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Dublin: 7 °C Saturday 19 October, 2019

Too visually impaired to drive but not impaired enough for free travel? Minister urged to step in on scheme

The National Council for the Blind has asked Regina Doherty to allow the 700 people affected to avail of the free travel scheme.

Image: Shutterstock/KG Design

THE NATIONAL COUNCIL for the Blind has written to Minister for Social Protection Regina Doherty, asking her to allow a cohort of visually impaired people to be deemed eligible for the free travel pass.

To be eligible for a travel pass – which means you can travel on train, bus and Luas services – you must be in receipt of a blind person’s pension, or be blind/severely visually impaired and satisfy the medical conditions for a blind pension.

And, according to the Road Safety Authority, driving is a “highly visual task” and thus it is thus appropriate to screen people to “prevent people with serious impairment in their central vision from driving”.

However, there are around 700 people who “fall between two stools” in that they do not fulfil the requirements for a travel pass but are also not deemed to have adequate vision to be able to get a drivers’ licence, according to the National Council for the Blind.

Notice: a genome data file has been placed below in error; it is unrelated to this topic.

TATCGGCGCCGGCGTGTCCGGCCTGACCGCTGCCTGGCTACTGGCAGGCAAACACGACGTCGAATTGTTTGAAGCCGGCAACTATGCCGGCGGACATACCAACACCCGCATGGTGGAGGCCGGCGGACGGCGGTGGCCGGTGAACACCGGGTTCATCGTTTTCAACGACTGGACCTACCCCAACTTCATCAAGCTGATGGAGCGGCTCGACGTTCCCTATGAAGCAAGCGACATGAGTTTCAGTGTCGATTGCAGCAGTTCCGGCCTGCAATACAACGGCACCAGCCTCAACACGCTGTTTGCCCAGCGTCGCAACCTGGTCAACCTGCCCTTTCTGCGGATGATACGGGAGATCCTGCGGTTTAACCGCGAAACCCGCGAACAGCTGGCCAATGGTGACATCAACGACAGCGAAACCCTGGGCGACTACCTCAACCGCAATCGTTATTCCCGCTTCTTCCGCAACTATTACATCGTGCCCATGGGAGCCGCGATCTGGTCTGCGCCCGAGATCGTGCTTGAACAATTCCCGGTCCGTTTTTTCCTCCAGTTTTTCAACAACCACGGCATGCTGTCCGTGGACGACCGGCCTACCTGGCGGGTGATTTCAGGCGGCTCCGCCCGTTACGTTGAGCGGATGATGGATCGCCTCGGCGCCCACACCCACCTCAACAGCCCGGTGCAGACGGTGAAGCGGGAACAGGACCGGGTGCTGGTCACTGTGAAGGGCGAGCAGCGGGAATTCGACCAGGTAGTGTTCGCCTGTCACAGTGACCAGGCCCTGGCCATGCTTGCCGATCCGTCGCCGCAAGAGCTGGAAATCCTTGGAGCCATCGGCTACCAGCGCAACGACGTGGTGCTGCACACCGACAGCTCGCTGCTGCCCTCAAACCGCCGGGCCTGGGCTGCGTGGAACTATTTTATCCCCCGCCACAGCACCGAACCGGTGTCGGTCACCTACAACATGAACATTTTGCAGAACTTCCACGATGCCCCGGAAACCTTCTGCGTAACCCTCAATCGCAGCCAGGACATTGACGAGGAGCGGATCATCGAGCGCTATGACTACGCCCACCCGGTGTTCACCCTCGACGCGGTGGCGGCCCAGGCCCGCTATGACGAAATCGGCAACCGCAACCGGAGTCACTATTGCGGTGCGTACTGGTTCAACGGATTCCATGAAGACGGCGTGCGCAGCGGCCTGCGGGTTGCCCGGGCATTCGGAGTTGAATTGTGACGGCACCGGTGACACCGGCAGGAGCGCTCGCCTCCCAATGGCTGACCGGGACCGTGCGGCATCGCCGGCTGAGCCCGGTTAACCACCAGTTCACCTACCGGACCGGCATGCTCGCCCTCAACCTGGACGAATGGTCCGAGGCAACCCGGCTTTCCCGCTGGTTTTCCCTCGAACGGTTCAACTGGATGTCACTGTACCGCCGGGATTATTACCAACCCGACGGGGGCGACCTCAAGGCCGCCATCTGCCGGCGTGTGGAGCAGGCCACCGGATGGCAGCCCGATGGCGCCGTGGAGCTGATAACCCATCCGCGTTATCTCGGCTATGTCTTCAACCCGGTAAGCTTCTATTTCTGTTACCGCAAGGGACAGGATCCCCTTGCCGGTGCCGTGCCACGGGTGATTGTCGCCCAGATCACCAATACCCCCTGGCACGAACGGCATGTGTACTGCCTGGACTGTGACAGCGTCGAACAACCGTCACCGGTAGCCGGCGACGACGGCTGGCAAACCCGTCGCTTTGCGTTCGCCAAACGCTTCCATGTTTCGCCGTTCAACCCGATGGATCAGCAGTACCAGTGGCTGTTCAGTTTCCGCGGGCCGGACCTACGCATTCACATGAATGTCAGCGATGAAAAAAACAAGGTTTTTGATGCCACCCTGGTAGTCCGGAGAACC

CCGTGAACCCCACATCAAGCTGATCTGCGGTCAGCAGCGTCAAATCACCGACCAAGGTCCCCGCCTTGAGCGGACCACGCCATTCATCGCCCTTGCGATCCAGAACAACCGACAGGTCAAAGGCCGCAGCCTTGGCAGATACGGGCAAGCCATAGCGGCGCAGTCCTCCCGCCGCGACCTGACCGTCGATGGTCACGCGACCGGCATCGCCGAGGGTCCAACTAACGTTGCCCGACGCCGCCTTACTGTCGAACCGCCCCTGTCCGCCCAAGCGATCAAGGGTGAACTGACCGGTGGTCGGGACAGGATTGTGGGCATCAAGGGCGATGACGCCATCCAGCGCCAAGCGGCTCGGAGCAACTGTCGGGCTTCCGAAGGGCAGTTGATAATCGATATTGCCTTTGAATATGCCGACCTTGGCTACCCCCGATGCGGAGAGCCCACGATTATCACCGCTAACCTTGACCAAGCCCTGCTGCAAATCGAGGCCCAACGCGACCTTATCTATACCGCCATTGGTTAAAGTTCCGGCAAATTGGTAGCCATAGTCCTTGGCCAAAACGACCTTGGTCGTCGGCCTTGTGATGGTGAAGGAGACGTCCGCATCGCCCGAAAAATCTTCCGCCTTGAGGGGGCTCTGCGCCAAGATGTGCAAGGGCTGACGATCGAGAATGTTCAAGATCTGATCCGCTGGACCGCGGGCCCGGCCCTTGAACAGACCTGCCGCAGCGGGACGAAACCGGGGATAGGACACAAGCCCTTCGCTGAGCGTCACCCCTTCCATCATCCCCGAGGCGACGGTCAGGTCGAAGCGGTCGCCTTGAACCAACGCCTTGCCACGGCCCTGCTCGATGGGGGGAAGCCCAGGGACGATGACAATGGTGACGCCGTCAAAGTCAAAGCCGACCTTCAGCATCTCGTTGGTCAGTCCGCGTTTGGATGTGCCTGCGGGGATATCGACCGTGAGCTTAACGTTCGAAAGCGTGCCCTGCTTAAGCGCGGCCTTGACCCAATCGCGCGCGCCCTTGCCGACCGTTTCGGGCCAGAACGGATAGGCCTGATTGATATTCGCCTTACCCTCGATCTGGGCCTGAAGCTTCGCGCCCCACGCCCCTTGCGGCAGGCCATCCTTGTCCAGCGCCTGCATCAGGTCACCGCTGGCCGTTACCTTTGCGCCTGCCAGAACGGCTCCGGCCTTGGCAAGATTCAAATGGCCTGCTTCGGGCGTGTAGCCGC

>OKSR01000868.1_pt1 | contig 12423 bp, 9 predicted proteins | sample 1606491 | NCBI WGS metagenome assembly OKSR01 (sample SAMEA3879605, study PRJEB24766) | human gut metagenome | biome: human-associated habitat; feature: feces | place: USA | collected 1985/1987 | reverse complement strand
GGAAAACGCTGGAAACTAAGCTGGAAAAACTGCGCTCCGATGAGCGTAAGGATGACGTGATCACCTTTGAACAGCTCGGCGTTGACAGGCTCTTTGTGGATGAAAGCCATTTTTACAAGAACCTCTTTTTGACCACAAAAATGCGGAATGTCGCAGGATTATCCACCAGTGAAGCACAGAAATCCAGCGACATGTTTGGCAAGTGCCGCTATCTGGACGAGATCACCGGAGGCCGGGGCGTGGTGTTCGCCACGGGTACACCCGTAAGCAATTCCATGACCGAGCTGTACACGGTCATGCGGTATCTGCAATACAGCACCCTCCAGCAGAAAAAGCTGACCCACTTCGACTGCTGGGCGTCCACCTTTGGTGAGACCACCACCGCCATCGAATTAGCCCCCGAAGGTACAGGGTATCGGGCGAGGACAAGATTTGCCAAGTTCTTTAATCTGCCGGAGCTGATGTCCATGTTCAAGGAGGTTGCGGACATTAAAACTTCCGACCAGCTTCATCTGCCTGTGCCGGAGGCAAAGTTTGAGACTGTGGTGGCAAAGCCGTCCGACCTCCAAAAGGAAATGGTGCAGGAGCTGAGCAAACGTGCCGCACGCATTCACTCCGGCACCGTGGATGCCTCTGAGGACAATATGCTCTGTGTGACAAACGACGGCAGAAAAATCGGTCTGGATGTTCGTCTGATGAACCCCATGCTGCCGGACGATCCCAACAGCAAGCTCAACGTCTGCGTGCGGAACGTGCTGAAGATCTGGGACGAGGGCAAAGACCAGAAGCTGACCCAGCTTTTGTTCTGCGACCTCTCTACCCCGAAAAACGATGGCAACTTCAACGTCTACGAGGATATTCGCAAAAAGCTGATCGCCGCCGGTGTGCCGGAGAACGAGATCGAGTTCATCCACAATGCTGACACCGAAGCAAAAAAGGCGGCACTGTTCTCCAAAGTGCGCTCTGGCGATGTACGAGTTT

Its head of policy, advocacy and campaigns Kevin Kelly told “To qualify for blind registration and eligibility for free travel, best corrected vision must be equal to or less than 6/60 in better eye or field of vision must be limited to the extent that widest diameter of vision subtends an angle not greater than 20°.

People whose vision does not meet the above qualifying criteria for registration as blind and do not meet the qualifying criteria for driving a car are missing out. They cannot drive but they cannot avail of the free travel scheme.

He said that the free travel scheme is a vital means of supporting of independent travel and living for people who are blind and visually impaired.

The scheme is “something that is hugely valued” by those who can avail of it, Kelly said. 

“One of the main impacts of blindness and vision impairment is lack of capacity to drive a car and therefore public transport is the only means of independent travel for school, college, work, leisure activities for people who are blind and vision impaired,” he said.

The NCBI wrote to Minister Regina Doherty late last year, urging her to allow the roughly 700 people registered with the charity that this affects.

In response to a request from, a spokesperson for the department reiterated the requirements both for driving and for the free travel pass. 

“Any decision to extend the qualifying criteria for the free travel scheme could only be considered in a budgetary context,” the spokesperson added. 

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Sean Murray

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